Researchers from Yale University have discovered that babies prefer individuals who punish those who are not like them. This seemingly innate mean streak only gets worse in the next five months of life, according to researchers.
Babies prefer individuals who like the same things they do. A new study finds that they want individuals who share their tastes to be treated well by others, but want those whose tastes differ from their own to be treated poorly.
Researchers set out to determine when these attitudes arise.
“In this study, we examined the nature and development of attitudes toward similar and dissimilar others in human infancy. Across two experiments with combined samples of more than 200 infant participants, we found that 9- and 14-month-old infants prefer individuals who treat similar others well and treat dissimilar others poorly,” wrote the researchers in the study’s abstract.
Previously, Yale’s Karen Wynn demonstrated that prior to their first birthday, babies prefer individuals who share their own tastes in food or clothes. Wynn and her colleagues showed the babies two hand puppets that had expressed differing preferences in food. The babies were much more likely to select the puppet that shared their tastes in food.
Wynn’s findings made her and Kiley Hamlin, lead author of the study, wonder if infants’ preference for similar individuals meant that they hold negative attitudes toward those who are unlike themselves. They introduced the babies to puppets that expressed contrasting food preferences. They then introduced two new puppets: One puppet was nice and retrieved a dropped rubber ball, the other puppet was mean and took the ball away.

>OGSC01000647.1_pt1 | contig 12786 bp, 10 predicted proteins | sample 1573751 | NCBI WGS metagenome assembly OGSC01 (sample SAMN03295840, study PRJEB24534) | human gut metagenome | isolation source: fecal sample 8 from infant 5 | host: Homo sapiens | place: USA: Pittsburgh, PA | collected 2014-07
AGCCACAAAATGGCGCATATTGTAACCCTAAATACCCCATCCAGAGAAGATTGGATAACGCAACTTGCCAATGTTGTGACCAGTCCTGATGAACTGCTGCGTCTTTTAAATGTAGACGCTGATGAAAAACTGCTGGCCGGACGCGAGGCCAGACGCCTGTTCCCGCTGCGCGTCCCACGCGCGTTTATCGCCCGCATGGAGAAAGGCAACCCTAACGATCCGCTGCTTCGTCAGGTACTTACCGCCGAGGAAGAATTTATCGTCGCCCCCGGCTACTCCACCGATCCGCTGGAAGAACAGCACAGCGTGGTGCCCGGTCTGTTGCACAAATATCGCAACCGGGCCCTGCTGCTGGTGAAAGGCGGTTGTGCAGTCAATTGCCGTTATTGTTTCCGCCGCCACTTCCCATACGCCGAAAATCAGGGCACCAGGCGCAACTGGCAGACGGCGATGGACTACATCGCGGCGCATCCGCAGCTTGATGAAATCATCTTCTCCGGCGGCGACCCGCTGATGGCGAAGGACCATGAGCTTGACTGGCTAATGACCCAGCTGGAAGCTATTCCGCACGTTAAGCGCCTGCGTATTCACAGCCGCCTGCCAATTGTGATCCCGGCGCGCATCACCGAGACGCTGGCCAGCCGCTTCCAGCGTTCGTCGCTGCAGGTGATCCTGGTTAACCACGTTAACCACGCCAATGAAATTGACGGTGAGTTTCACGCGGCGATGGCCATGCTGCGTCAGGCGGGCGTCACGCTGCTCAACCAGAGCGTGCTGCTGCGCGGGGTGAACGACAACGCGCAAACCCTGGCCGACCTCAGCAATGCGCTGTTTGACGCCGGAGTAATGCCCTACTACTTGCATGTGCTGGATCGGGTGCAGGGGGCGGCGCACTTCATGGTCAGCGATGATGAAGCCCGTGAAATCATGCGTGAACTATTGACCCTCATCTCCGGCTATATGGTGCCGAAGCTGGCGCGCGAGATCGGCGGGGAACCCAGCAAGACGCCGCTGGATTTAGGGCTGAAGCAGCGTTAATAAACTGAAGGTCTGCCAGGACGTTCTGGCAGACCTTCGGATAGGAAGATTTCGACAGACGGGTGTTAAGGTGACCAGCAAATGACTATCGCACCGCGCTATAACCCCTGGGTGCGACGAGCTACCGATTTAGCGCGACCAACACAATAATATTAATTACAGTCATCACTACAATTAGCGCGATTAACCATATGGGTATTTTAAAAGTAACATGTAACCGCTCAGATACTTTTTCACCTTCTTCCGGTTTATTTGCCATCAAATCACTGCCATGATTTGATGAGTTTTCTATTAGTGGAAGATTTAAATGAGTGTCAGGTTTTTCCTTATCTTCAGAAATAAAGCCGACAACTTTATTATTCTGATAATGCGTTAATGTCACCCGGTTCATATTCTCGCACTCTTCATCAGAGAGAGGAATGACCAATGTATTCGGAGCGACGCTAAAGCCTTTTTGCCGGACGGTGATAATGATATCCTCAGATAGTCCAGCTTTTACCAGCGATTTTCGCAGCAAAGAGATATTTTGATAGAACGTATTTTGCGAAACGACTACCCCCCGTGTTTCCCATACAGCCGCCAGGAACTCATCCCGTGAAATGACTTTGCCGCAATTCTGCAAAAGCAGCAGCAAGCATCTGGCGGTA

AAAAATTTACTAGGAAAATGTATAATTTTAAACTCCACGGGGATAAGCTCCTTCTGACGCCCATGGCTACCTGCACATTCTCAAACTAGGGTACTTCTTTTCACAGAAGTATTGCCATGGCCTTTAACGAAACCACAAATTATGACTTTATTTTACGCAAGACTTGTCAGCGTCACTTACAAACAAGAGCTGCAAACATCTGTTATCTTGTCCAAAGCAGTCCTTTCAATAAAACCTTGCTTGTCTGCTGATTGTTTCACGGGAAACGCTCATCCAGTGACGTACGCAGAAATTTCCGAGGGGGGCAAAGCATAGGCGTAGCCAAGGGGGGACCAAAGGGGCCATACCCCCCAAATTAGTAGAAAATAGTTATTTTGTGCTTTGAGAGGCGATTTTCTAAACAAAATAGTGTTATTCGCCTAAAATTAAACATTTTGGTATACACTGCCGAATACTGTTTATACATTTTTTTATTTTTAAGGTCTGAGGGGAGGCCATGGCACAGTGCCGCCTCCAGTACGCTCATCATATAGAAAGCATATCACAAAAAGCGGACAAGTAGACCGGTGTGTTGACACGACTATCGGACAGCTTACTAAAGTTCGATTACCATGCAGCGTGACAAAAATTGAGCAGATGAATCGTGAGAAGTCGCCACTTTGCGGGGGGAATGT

The babies preferred the helper over the meany when the puppet being helped shared the same tastes in food. However, when the puppet that dropped the ball did not share the babies’ tastes in food, the infants preferred the mean puppet to the helper.
“We were surprised — and more than a little chagrined — to find that babies actively prefer individuals who mistreat someone whose tastes differ from theirs,” Wynn said. “But while our findings show that we may be built to dislike differences, we are also built to like similarities — and humans all around the world are similar in a multitude of ways.”
The study’s findings are described in detail in the journal Psychological Science.